Introduction: Nettle Fertiliser
Apologies to my American cousins who want to stick a Z in Fertiliser. I'm English.
Fertiliser isn't cheap - neither is organic fertiliser. I'm also a cheap skate and seeing as during the growing season you need heaps of fertiliser for fabulous veg, here's a guide to making your own.
For this instructable you only need:
Container - preferably with a lid
A thwacking stick.
Step 1: Collecting Nettles
Nettles are spikey stinging beasts found almost everywhere - especially on waste ground or usually beneath anything you are balancing on in the garden.
Good stout gloves are a must, however you may also need a long sleeved jumper or thick long sleeved t-shirt to get a proper harvest.
Harvesting is simple - just pull up plant. Leave the roots if you can, but you ought to be able to snap off the stems without too much effort. You'll need enought to fill your container - don't be afraid to compact it down either.
Step 2: The Thwacking Stick
All you need to do is damage the nettles. A lot. Take out those years of stinging anguish with your thwacking stick. The more damage you make, the more surface area there is for bacteria to break down the nettles quicker. I've done this process without thwacking, but generally it's much quicker to break down the nettles first. You could even stick them in the blender...
What is a Thwacking stick you ask?
Its anything which makes a satisfying twacking sound! You can infact use any device for mashing and smacking the nettles - a lawn mower can be used to finely chop the leaves, or just like I have, a bit of 2x1.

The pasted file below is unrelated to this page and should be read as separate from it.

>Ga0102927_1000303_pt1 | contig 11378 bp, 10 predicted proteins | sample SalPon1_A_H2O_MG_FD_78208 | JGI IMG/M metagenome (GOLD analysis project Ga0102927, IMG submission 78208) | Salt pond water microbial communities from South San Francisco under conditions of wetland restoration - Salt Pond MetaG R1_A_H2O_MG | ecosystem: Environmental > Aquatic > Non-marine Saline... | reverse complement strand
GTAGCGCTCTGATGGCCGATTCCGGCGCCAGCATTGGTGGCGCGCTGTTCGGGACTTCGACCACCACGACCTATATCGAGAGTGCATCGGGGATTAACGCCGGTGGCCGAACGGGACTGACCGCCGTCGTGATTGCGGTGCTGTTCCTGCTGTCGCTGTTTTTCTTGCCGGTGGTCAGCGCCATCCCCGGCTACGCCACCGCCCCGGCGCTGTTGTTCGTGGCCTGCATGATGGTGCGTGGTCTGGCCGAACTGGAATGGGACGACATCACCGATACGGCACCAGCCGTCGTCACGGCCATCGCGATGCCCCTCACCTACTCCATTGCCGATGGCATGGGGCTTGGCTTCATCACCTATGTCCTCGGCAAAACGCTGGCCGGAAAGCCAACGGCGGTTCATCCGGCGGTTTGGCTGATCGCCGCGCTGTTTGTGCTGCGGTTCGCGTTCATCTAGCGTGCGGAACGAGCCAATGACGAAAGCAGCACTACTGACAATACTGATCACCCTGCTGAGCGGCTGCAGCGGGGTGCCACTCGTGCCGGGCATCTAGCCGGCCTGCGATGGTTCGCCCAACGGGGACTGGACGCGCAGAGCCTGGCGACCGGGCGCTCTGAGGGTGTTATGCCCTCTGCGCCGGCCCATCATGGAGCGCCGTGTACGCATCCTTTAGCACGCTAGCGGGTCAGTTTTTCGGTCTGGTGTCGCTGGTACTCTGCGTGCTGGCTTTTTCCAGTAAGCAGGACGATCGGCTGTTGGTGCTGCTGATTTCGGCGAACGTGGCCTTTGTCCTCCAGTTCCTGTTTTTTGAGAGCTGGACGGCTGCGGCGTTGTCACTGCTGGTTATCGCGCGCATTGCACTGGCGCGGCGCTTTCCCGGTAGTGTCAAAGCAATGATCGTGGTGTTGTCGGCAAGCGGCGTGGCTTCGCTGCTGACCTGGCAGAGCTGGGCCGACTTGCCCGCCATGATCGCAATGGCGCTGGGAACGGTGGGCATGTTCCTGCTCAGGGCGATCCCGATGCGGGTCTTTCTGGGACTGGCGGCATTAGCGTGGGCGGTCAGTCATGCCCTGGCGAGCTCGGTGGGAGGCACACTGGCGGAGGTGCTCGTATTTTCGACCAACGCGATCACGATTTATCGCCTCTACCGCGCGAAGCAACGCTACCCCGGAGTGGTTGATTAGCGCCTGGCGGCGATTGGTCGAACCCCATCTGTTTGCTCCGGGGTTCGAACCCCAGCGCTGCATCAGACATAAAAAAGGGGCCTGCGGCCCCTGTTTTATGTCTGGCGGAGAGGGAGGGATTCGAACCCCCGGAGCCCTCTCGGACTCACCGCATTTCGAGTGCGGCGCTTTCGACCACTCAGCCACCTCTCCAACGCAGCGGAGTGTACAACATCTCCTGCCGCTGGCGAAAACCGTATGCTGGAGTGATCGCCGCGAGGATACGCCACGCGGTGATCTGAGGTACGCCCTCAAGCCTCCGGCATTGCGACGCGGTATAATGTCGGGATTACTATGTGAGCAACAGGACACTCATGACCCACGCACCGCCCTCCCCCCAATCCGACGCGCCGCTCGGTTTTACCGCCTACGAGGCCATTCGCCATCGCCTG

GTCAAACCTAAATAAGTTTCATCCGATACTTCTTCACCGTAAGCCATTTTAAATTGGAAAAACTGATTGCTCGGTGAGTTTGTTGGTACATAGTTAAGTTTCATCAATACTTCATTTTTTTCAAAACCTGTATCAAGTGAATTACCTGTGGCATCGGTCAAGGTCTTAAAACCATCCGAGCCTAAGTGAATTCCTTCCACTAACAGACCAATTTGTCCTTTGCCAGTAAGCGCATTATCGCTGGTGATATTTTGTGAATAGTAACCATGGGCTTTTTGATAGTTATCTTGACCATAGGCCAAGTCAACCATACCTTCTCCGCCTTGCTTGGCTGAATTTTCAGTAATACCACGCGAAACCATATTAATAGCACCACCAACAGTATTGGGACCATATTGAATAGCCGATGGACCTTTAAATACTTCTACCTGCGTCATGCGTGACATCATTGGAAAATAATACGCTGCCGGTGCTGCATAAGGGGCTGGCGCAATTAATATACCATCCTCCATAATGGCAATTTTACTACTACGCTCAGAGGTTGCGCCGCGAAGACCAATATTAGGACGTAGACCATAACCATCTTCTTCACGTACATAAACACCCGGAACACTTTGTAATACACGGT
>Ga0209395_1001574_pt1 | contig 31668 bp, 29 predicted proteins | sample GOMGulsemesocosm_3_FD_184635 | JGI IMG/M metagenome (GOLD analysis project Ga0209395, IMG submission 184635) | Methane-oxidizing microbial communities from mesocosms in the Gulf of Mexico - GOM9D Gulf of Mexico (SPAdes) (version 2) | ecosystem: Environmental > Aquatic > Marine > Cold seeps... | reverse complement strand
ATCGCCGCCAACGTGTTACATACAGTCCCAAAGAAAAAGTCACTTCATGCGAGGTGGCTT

The twacking can be done on the lawn, on the pavement or in the container (as long as it's strong enough)
You can either fill the container with water and pulverise them there, or twack and add later.
Step 3: Souping It Up
Some people thoroughly recommend you try nettle soup, but not this nettle soup. Add water to cover the nettles (if you've not done already in the thwacking stage), cover with a lid and leave. You can stir it, but you won't want to regularly. Then leave for three to four weeks.
Step 4: OMG THE SMELL!
Just had to add a step to comment on the smell.
Within a week (or less) the smell is horrendous. This is normal, hence why we recommend a lid.
Step 5: Applying
Nettle fertiliser is useful for all above ground plantings. It's high in Nitrogen.
Dilute 1:10, it makes a weak tea colour which still stinks after being watered down ten times!
Apply weekly to plants - too much and you can scorch the leaves.
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1 Person Made This Project!
- The singing gardener made it!